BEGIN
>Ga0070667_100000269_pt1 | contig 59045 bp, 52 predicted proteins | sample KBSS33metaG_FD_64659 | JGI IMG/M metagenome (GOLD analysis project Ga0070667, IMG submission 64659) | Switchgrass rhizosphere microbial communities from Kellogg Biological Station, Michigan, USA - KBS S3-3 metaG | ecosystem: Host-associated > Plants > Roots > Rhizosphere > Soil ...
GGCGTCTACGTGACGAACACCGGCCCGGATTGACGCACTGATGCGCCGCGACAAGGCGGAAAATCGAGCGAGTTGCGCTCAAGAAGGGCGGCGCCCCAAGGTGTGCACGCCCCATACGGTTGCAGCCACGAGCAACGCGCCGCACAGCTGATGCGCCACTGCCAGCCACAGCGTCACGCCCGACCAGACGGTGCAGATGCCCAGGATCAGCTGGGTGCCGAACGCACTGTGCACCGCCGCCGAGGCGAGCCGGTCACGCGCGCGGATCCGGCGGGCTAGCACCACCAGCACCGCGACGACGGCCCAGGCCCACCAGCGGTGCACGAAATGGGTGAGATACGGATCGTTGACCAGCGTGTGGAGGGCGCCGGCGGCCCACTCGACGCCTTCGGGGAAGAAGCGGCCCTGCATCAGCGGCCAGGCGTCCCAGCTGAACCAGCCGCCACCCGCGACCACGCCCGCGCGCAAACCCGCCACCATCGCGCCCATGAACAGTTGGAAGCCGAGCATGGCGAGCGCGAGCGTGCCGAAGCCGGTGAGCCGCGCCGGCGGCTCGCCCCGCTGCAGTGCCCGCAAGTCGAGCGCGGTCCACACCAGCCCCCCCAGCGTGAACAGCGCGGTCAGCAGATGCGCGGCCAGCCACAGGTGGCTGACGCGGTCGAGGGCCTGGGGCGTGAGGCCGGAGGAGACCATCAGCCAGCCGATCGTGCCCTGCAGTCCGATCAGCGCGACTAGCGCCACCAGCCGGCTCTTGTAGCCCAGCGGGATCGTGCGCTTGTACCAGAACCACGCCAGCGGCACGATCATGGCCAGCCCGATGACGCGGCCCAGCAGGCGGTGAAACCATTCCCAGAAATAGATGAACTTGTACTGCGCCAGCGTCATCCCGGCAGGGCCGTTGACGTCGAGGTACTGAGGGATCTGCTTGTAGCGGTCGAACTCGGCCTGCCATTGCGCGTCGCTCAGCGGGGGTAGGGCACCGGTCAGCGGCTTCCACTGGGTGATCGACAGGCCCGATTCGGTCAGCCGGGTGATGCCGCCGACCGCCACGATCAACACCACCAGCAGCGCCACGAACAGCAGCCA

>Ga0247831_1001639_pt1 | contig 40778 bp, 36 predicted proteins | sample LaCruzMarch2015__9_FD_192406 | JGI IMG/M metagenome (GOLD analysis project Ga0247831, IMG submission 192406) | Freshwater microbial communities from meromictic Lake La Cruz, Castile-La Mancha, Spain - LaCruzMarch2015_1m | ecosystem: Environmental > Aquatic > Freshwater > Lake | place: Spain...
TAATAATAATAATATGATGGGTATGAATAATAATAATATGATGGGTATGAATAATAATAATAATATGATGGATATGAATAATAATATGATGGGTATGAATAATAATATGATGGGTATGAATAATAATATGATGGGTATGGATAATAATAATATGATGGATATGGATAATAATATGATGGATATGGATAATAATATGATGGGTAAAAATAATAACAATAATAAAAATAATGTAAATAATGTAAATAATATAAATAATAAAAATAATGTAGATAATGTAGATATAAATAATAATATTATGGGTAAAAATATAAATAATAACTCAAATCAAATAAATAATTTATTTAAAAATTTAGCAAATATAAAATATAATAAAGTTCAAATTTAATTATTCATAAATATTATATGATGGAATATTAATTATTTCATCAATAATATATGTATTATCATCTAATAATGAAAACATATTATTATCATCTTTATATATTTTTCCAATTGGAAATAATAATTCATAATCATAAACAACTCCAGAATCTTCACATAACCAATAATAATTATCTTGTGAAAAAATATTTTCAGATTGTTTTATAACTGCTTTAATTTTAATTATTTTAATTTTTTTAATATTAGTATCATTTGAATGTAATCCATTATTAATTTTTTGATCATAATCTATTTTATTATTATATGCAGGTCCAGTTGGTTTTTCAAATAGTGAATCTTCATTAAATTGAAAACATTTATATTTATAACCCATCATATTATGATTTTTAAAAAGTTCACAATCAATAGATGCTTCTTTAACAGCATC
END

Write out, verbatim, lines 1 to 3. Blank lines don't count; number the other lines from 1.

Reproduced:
>Ga0070667_100000269_pt1 | contig 59045 bp, 52 predicted proteins | sample KBSS33metaG_FD_64659 | JGI IMG/M metagenome (GOLD analysis project Ga0070667, IMG submission 64659) | Switchgrass rhizosphere microbial communities from Kellogg Biological Station, Michigan, USA - KBS S3-3 metaG | ecosystem: Host-associated > Plants > Roots > Rhizosphere > Soil ...
GGCGTCTACGTGACGAACACCGGCCCGGATTGACGCACTGATGCGCCGCGACAAGGCGGAAAATCGAGCGAGTTGCGCTCAAGAAGGGCGGCGCCCCAAGGTGTGCACGCCCCATACGGTTGCAGCCACGAGCAACGCGCCGCACAGCTGATGCGCCACTGCCAGCCACAGCGTCACGCCCGACCAGACGGTGCAGATGCCCAGGATCAGCTGGGTGCCGAACGCACTGTGCACCGCCGCCGAGGCGAGCCGGTCACGCGCGCGGATCCGGCGGGCTAGCACCACCAGCACCGCGACGACGGCCCAGGCCCACCAGCGGTGCACGAAATGGGTGAGATACGGATCGTTGACCAGCGTGTGGAGGGCGCCGGCGGCCCACTCGACGCCTTCGGGGAAGAAGCGGCCCTGCATCAGCGGCCAGGCGTCCCAGCTGAACCAGCCGCCACCCGCGACCACGCCCGCGCGCAAACCCGCCACCATCGCGCCCATGAACAGTTGGAAGCCGAGCATGGCGAGCGCGAGCGTGCCGAAGCCGGTGAGCCGCGCCGGCGGCTCGCCCCGCTGCAGTGCCCGCAAGTCGAGCGCGGTCCACACCAGCCCCCCCAGCGTGAACAGCGCGGTCAGCAGATGCGCGGCCAGCCACAGGTGGCTGACGCGGTCGAGGGCCTGGGGCGTGAGGCCGGAGGAGACCATCAGCCAGCCGATCGTGCCCTGCAGTCCGATCAGCGCGACTAGCGCCACCAGCCGGCTCTTGTAGCCCAGCGGGATCGTGCGCTTGTACCAGAACCACGCCAGCGGCACGATCATGGCCAGCCCGATGACGCGGCCCAGCAGGCGGTGAAACCATTCCCAGAAATAGATGAACTTGTACTGCGCCAGCGTCATCCCGGCAGGGCCGTTGACGTCGAGGTACTGAGGGATCTGCTTGTAGCGGTCGAACTCGGCCTGCCATTGCGCGTCGCTCAGCGGGGGTAGGGCACCGGTCAGCGGCTTCCACTGGGTGATCGACAGGCCCGATTCGGTCAGCCGGGTGATGCCGCCGACCGCCACGATCAACACCACCAGCAGCGCCACGAACAGCAGCCA

>Ga0247831_1001639_pt1 | contig 40778 bp, 36 predicted proteins | sample LaCruzMarch2015__9_FD_192406 | JGI IMG/M metagenome (GOLD analysis project Ga0247831, IMG submission 192406) | Freshwater microbial communities from meromictic Lake La Cruz, Castile-La Mancha, Spain - LaCruzMarch2015_1m | ecosystem: Environmental > Aquatic > Freshwater > Lake | place: Spain...